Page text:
Connection Pooling

Scott Mitchell

If your ASP applications interact with databases at all (and I am sure they do, else why use Active Server Pages?), then you can experience a great increase in database performance if you are utilizing connection pooling. The time and resources needed to create a connection to a database are not trivial. If for every page where you create a connection instance, a new connection must be created, and then deleted once the page is finished executing, your users will notice the performance lost if there are many people hitting your server simultaneously. * This article describes how to utilize connection pooling in your ASP application.

Connection pooling keeps the connection instances around after a particular page is through using it. For example, say that you have an ASP file that creates a connection to a SQL database, retrieves some data, and displays it on the web page. Without connection pooling enabled, here are the sequence of steps that ASP performs:

Create a connection to the database Send the query to the database Get back the resultset Display the resultset Destroy the connection

Each user who hits this page will have to go through each of these steps. With connection pooling, however, the steps involved look more like this:

See if an unused connection exists in our "pool" of connections If so, use it, else create a new connection Send the query to the database Get back the resultset Display the resultset Return the connection to the "pool"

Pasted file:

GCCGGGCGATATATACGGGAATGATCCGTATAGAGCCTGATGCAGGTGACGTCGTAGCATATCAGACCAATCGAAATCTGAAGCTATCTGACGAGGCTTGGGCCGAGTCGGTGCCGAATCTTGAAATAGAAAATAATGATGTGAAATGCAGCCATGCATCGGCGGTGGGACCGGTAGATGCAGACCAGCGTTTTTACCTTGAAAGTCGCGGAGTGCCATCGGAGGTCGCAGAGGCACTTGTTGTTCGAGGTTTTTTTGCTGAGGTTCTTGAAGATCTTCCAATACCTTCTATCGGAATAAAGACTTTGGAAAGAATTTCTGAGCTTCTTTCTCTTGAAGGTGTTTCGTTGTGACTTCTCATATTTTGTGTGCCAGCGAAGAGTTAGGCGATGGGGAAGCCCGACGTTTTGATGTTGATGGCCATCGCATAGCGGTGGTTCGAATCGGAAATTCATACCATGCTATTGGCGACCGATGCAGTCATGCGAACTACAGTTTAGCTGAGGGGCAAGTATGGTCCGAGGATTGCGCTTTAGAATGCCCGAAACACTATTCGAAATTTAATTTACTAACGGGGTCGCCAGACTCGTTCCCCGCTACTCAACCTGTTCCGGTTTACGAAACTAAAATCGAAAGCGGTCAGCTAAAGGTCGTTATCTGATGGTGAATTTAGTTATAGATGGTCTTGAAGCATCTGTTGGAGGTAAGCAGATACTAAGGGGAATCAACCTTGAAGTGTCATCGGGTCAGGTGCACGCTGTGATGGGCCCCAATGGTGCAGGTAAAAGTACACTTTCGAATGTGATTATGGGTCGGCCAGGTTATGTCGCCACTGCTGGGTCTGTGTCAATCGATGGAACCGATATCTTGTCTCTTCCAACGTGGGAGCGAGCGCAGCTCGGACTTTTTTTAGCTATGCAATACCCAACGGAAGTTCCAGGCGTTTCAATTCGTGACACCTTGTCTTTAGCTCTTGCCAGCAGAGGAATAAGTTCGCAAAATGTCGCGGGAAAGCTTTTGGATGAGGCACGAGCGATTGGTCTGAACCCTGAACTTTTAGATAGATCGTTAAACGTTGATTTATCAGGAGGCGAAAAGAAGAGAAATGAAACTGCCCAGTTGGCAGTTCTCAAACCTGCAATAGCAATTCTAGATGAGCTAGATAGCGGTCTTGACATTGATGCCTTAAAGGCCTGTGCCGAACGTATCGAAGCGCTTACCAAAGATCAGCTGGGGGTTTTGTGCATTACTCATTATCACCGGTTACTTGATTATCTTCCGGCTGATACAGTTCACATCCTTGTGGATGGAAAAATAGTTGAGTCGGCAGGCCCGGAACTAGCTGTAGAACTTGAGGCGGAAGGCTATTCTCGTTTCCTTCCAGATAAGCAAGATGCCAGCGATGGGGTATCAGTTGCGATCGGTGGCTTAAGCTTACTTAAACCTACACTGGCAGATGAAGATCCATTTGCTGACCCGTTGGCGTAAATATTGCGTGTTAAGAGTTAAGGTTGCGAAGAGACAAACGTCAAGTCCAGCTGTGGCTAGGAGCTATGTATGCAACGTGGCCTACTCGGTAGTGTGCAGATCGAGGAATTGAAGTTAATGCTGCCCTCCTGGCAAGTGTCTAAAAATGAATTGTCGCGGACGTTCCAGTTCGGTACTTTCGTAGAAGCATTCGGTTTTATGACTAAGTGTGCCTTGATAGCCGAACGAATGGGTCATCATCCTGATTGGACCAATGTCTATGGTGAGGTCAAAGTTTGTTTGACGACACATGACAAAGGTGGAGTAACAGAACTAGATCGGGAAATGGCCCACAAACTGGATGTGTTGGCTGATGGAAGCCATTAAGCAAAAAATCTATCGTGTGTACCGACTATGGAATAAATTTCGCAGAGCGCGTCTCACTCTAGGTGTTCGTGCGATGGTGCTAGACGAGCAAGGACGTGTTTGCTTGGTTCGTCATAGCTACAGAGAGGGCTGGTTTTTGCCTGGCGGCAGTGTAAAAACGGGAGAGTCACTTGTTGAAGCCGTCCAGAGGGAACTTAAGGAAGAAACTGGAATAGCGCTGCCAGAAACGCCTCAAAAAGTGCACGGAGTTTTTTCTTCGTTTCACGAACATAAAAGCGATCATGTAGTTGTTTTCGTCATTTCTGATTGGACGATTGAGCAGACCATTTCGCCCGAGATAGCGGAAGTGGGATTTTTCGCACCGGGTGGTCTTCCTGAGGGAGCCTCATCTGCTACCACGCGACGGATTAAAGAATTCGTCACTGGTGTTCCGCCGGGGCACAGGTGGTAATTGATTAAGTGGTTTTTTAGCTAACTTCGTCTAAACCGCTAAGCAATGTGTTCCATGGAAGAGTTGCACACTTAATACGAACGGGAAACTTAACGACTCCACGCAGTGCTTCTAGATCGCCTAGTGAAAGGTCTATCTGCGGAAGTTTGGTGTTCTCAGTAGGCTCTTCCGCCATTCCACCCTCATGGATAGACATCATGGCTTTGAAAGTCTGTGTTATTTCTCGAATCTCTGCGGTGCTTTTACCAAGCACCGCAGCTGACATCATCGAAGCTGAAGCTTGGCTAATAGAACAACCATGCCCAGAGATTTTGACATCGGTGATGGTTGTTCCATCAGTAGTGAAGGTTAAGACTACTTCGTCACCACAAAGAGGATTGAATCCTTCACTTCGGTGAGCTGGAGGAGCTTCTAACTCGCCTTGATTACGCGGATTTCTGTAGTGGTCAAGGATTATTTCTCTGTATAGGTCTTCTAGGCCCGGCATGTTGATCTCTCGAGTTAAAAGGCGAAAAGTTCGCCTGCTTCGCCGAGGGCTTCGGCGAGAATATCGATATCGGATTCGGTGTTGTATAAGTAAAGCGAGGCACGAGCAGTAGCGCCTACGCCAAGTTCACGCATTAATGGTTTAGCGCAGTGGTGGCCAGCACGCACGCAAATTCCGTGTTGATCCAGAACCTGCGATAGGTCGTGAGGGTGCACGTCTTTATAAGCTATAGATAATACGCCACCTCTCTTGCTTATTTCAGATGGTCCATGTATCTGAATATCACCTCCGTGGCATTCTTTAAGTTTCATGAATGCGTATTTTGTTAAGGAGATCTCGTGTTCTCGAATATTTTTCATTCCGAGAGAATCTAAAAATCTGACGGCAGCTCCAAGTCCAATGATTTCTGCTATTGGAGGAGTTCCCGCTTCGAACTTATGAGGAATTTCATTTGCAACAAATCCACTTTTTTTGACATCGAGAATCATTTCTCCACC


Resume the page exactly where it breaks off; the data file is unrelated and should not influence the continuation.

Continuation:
It is much less costly to reuse a connection than to have to create a brand new one each and every time a page needs to establish a connection to a database.

Now, let's look at how we can make sure our ASP applications use connection pooling. There are two steps which you need to take to utilize connection pooling: one, you must make sure your ASP registry settings have connection pooling enabled; two, you must have SQL server set up to use TCP/IP Sockets.

First, to edit the registry so that our ASP programs use connection pooling you will need to run the REGEDIT program and alter the following registry entry:


Find the StartConnectionPool entry and change the value from 0 (zero) to 1 (one). Once this change has been made, ADO and ASP will utilize connection pooling.

The final step is to set SQL server to use TCP/IP Sockets. To set your SQL Server to use TCP/IP Sockets, you need to go into SQL Server and select the SQL Server Client Configuration Utility (via Start / Programs / Microsoft SQL Server / SQL Server Client Configuration Utility). Once the utility opens, click on the Net Library tab. Under the Default Network setting, choose TCP/IP Sockets. That's all there is to it!

Scott Mitchell

This article was originally published on Nov 6, 1998
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